We are thankful to God for a well-attended Forum and Book Launch, held on 6 April at Fairfield Methodist Church, and organized in partnership with Graceworks Pte Ltd. Bishop Hwa Yung’s address, together with responses from Mr L.T. Jeyachandran (RZIM) and Mr Yap Poh Kheng (Centre for Christian Entrepreneurship), as well as lively contributions from the floor, provided much food for thought. The following report on the event appeared on the local Christian news portal The Christian Post on 7 April 2010 (picture and article used with permission; link: http://sg.christianpost.com/dbase.php?cat=church&id=2483).
No Easy Answer to Bribery, Corruption: Bishop (by Edmond Chua, The Christian Post)
A hawker's license has expired. The stall is his livelihood. But he knows that to get his license renewed he would need to pay a bribe. He is hesitant, because he is a Christian and has been told that all forms of bribery are wrong. He paid it anyway and was left with a guilty conscience.
In another case, the head of a sales team in a telecommunication engineering company was tasked to bid for a telecommunication network project in a neighboring country. His company was facing financial difficulties and desperately needed to expand. He was told that if he failed he would be sacked along with his team members.
When he was bidding, an officer in charge demanded a consultancy fee of 20 percent to be paid to the overseas account of a designated consultancy firm. This firm had no involvement in the project. The officer warned this man that if he did not do this he would not have any chance of winning the contract.
His staff pleaded with him to compromise. They desperately needed their jobs to support their families amid the economic downturn. The man cared for his staff and finally chose to pay the consultancy fee. Feeling guilty about what he had done, he resigned after the deal was settled.
These were some examples cited in a book on bribery and corruption by Malaysian Methodist bishop Hwa Yung.
‘Bribery and Corruption: Biblical Reflections and Case Studies for the Marketplace in Asia’ (Graceworks, 2010) highlighted the complexity of a biblical response to the subject. A book launch cum forum was held yesterday at Fairfield Methodist Church.
Speaking mainly to Christians working in the marketplace, the bishop noted the prevalence of corruption in the region. He prefaced his speech by explaining the need to talk about bribery and
corruption in Singapore even though the city-state is ‘squeaky-clean’. It is because there are Singaporean businessmen who work in the region.
A central thesis of his book is that Christians should avoid all forms of ‘active’ corruption. He defined that as paying a bribe to get something done illegally or immorally. Christians should also avoid ‘passive’ acceptance of corruption, which is paying to get something legitimate done. However there may be special cases where it is a lesser of two evils.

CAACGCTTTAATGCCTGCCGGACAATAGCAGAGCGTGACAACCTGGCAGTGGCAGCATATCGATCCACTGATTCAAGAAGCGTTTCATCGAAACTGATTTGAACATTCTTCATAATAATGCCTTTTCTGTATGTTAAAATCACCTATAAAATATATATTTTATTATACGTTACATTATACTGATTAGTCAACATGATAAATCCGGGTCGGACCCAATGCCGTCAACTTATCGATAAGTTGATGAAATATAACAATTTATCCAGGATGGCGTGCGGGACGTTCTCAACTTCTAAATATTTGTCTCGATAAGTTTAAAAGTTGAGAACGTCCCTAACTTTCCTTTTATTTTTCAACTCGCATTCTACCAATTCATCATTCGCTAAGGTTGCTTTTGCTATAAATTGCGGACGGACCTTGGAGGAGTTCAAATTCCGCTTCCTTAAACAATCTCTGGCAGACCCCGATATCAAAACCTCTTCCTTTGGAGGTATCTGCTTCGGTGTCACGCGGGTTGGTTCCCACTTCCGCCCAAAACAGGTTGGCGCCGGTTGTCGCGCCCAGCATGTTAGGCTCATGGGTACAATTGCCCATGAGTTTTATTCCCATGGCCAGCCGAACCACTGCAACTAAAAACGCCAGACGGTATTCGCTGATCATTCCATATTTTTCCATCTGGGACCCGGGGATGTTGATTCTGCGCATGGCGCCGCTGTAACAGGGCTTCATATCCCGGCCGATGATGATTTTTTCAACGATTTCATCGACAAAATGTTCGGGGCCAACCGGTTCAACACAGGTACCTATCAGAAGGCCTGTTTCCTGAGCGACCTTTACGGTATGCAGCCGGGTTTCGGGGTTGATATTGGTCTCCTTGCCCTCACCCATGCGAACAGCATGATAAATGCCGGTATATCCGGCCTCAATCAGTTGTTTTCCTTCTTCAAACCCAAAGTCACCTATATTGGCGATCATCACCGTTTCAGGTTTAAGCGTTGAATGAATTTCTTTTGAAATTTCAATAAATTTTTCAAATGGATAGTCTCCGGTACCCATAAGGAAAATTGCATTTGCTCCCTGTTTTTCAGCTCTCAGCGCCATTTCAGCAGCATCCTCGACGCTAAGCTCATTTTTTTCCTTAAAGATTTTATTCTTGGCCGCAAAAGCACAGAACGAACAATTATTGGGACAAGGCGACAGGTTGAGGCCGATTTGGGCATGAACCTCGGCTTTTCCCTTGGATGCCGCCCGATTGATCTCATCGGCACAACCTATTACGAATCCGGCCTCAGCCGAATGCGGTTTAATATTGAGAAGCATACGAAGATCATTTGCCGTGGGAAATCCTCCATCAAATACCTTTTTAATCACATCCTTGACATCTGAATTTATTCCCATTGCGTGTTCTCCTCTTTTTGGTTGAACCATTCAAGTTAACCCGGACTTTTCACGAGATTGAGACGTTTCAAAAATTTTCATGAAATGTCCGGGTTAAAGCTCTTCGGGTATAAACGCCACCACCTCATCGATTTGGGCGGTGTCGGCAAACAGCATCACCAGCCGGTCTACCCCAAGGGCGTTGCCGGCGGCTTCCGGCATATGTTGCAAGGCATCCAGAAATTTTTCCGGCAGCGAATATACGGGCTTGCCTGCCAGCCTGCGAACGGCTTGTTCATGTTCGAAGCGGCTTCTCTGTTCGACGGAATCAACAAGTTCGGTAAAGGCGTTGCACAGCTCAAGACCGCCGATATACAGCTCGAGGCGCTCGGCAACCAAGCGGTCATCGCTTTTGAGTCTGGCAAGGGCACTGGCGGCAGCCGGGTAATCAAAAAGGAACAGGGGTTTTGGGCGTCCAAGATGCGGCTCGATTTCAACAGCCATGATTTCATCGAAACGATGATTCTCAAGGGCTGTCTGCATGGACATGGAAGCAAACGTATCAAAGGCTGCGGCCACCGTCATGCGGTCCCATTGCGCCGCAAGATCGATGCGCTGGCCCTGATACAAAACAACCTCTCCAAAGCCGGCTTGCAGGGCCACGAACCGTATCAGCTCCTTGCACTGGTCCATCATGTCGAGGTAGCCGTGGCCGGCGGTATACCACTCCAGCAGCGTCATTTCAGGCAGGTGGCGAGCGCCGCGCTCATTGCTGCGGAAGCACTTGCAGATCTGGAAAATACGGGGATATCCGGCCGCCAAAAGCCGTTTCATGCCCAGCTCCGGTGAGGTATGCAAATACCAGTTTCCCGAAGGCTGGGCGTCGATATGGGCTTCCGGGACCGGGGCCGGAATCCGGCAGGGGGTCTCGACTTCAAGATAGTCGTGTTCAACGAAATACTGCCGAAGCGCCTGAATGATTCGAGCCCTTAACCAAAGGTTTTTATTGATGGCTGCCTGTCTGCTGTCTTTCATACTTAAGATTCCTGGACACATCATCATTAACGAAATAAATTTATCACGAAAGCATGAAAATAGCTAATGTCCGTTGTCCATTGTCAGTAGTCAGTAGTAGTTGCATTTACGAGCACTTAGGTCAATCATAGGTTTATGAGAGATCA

“We cannot avoid some forms of passive acceptance of corruption in life,” Bishop Hwa wrote. “To think otherwise is to be untruthful to the facts of life.”
The bishop drew a few observations from Scripture grounding such a response of ‘graded absolutism’.
He pointed out that “whilst God’s moral demands are absolute, a certain degree of accommodation to human weaknesses is found in the way they are applied in real-life situations.”
Bishop Hwa cited Jesus’ attitude to the Roman taxation system. That system was highly corrupt. The collection of taxes was farmed out to tax collectors who often made much in the form of bribes.
He said: “Yet, having challenged the corruption of the system through the conversion of Zacchaeus, Jesus nevertheless stated that taxes (with all the extras going towards corruption) must still be paid – ‘give to Caesar what belongs to Caesar.’”
While the Christian message is radical, the Bible recognizes that not everything can be changed overnight.
The bishop cited monogamy and slavery as cases showing that God is “prepared to give a society time (sometimes thousands of years) to work at changes gradually.” As such, Christians need to apply wisdom to cases of passive acceptance of corruption, he concluded.
Furthermore there is often no clear line between a gift and a bribe in non-Western cultures, Bishop Hwa noted.
What is significant is there is no condemnation in the Bible of those who had to pay bribes “because they are in a position of weakness and forced to do so,” he highlighted. Having said that, Bishop Hwa reiterated that passive acceptance of corruption should be viewed as ‘the very last resort’.
“It should never be used as a short cut to avoid the hard work to find every legitimate means of solving the problem,” he said.
“Or, if we are under orders, we may need to say to the boss, at the risk of incurring his wrath or even losing our jobs, ‘Please get someone else to do it.’”
The forum and book launch were organised by Biblical Graduate School of Theology and Graceworks Pte Ltd.